A Prospect Lefferts Gardens artist whose work probed racial and economic tension in a rapidly gentrifying neighborhood could have included himself in the piece — thieves stole a TV that was a critical part of the artwork!
Last Tuesday, a crook broke into the unnamed art space on Flatbush Avenue near Maple Street and swiped the 42-inch Toshiba TV and DVD player that were displaying Brian Fernandes-Halloran’s piece, “Between Neighbors,” which asked viewers to sit in a curtained-off “Truth Booth” and speak candidly about tension in the multi-cultural, upwardly mobile area.
“It hurts,” said Fernandes-Halloran, a flannel-clad Philadelphia native. “Whoever did it doesn’t care about art or the neighborhood — or what went into the show.”
Before the TV was stolen, viewers were treated to video clips including a teen who hates her Jamaican accent, a Swedish woman talking about racism, and a rap about pretty ladies on Flatbush Avenue. The exhibition also featured oil paintings about “the physical space” between neighbors and “the deeper psychological distance” between cultures.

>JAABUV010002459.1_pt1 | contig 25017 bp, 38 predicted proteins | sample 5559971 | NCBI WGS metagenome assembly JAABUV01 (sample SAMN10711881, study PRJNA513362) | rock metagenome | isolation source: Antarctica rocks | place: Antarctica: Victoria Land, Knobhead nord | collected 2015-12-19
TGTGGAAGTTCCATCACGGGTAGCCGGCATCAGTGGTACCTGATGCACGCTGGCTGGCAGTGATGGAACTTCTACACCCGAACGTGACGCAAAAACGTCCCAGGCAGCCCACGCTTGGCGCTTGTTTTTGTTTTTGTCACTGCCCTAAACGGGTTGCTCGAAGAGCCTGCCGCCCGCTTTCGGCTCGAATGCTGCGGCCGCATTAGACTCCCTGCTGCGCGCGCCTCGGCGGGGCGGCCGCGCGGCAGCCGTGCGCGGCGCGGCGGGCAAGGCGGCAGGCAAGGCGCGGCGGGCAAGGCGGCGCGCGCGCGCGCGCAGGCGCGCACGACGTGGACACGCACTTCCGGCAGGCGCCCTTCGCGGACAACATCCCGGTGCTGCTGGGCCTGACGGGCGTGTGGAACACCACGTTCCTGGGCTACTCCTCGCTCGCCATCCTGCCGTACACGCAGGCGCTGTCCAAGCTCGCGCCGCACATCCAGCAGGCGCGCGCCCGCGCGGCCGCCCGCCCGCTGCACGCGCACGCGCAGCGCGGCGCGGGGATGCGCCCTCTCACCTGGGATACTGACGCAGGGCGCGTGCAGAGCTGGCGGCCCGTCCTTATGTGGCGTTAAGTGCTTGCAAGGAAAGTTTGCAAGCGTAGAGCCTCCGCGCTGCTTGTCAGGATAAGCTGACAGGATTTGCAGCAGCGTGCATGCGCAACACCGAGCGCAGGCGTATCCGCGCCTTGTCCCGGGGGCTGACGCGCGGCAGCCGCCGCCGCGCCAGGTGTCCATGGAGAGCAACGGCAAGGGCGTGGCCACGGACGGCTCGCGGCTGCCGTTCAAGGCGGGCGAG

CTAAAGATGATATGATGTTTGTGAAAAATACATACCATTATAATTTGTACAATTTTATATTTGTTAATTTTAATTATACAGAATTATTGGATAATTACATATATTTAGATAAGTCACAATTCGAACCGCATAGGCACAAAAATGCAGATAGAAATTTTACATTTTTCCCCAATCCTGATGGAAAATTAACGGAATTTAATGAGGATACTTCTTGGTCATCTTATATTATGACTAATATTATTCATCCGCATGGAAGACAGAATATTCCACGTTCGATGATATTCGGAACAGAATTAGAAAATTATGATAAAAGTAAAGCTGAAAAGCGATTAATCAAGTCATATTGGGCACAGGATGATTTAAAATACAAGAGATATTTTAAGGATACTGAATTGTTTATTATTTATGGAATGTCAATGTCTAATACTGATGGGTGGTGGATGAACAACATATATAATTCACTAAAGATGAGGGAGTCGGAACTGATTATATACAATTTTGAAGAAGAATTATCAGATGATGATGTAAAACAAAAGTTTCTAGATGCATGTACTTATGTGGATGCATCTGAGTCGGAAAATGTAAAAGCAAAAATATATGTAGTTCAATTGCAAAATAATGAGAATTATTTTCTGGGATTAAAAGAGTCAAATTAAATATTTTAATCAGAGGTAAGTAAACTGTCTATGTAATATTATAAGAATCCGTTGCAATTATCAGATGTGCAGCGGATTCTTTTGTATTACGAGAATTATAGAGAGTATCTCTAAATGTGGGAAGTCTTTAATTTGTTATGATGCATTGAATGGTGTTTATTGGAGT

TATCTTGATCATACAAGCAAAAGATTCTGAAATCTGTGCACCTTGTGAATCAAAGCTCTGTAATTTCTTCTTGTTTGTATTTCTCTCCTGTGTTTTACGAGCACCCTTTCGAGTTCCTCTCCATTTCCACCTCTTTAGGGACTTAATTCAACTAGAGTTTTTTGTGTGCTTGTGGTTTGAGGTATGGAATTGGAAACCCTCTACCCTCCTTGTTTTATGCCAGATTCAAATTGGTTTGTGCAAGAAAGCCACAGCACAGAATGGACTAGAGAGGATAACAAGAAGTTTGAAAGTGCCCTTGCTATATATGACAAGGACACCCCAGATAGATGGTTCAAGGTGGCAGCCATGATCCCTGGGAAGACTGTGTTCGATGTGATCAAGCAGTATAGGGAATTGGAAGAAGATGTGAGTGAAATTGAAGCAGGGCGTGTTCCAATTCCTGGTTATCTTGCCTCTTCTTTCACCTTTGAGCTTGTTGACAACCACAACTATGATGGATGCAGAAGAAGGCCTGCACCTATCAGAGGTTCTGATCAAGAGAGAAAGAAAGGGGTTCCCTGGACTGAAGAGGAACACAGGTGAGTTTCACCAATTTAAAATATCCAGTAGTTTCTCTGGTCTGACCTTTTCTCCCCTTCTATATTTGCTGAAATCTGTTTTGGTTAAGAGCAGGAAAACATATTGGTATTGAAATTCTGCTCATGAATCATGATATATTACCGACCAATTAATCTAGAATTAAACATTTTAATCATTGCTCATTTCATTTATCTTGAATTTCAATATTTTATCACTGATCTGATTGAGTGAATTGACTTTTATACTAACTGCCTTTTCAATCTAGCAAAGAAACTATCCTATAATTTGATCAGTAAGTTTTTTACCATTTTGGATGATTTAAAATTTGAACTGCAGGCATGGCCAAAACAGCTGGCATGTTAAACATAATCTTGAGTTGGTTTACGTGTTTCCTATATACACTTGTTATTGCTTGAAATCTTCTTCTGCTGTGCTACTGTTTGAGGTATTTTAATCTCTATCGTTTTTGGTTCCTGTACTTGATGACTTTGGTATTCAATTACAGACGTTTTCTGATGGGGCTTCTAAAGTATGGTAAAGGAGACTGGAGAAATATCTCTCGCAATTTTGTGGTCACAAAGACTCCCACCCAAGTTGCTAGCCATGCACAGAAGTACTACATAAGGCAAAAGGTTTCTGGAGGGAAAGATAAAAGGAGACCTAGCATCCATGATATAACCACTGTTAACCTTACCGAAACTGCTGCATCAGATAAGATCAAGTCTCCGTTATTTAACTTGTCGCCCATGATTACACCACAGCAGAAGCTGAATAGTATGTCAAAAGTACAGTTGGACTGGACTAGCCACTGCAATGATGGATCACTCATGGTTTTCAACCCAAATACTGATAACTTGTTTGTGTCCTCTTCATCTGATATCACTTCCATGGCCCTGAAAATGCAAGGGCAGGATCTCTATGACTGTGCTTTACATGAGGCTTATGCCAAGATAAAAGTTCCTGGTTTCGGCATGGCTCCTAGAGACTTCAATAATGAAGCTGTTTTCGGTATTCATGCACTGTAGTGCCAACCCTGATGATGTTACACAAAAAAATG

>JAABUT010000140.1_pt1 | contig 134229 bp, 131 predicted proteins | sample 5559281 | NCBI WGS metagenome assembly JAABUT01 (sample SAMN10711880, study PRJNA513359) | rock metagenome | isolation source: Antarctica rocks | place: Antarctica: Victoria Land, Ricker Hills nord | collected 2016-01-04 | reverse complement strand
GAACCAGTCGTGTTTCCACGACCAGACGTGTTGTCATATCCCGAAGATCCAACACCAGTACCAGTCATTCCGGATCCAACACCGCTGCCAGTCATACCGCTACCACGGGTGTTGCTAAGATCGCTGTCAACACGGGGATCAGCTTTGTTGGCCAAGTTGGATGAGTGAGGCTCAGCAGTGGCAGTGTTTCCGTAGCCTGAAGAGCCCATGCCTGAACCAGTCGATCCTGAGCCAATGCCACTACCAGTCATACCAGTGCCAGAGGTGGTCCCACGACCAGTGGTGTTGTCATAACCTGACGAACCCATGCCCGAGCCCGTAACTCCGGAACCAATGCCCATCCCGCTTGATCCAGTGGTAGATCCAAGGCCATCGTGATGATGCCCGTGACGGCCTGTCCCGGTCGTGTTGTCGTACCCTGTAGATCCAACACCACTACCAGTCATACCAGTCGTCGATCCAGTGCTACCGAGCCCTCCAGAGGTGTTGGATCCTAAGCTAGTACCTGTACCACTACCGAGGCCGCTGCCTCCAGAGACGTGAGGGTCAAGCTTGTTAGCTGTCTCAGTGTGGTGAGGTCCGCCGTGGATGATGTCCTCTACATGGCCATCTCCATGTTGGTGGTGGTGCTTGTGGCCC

There was also an interactive map on which gallery-goers could hang location-inspired stories — “like Christmas tree ornaments,” he said. And at the back of the exhibit: A long, green curtain and a private booth for thoughts and rants on camera.
Several days after the opening, Fernandes-Halloran received a write-up in our sister publication, the Wall Street Journal, and praise from art bloggers. Soon, nearby schools began to bring students there for field trips.
“People felt really connected to this show,” said Laura Frenzer, president of PLG Arts, which sponsored the exhibition. “So a crime like this feels like a big violation.”
Indeed, Fernandes-Halloran — who lost $400 worth of his own electronic equipment — said it stings with irony, considering the artwork’s subject matter.
“This show was supposed to open people up,” he said. “But this makes you want to do the opposite.”
Reach reporter Natalie O'Neill at firstname.lastname@example.org or by calling (718) 260-4505.